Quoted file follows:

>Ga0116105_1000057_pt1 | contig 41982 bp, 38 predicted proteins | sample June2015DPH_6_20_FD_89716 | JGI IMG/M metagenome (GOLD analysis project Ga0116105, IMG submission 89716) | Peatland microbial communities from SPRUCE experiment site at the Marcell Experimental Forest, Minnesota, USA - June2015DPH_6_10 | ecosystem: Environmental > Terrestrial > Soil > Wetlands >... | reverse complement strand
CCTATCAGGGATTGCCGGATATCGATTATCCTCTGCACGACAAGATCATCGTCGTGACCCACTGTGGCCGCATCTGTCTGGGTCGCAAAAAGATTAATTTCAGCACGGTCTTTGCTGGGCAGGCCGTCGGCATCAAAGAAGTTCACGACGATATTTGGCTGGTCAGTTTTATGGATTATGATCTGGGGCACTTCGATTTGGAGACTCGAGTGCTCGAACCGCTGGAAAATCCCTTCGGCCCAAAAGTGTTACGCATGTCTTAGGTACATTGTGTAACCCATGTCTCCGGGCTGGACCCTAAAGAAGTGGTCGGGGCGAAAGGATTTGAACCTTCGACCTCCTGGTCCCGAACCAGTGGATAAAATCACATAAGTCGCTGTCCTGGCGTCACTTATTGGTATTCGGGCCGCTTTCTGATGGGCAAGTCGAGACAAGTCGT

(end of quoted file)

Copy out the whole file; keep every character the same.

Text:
>Ga0116105_1000057_pt1 | contig 41982 bp, 38 predicted proteins | sample June2015DPH_6_20_FD_89716 | JGI IMG/M metagenome (GOLD analysis project Ga0116105, IMG submission 89716) | Peatland microbial communities from SPRUCE experiment site at the Marcell Experimental Forest, Minnesota, USA - June2015DPH_6_10 | ecosystem: Environmental > Terrestrial > Soil > Wetlands >... | reverse complement strand
CCTATCAGGGATTGCCGGATATCGATTATCCTCTGCACGACAAGATCATCGTCGTGACCCACTGTGGCCGCATCTGTCTGGGTCGCAAAAAGATTAATTTCAGCACGGTCTTTGCTGGGCAGGCCGTCGGCATCAAAGAAGTTCACGACGATATTTGGCTGGTCAGTTTTATGGATTATGATCTGGGGCACTTCGATTTGGAGACTCGAGTGCTCGAACCGCTGGAAAATCCCTTCGGCCCAAAAGTGTTACGCATGTCTTAGGTACATTGTGTAACCCATGTCTCCGGGCTGGACCCTAAAGAAGTGGTCGGGGCGAAAGGATTTGAACCTTCGACCTCCTGGTCCCGAACCAGTGGATAAAATCACATAAGTCGCTGTCCTGGCGTCACTTATTGGTATTCGGGCCGCTTTCTGATGGGCAAGTCGAGACAAGTCGT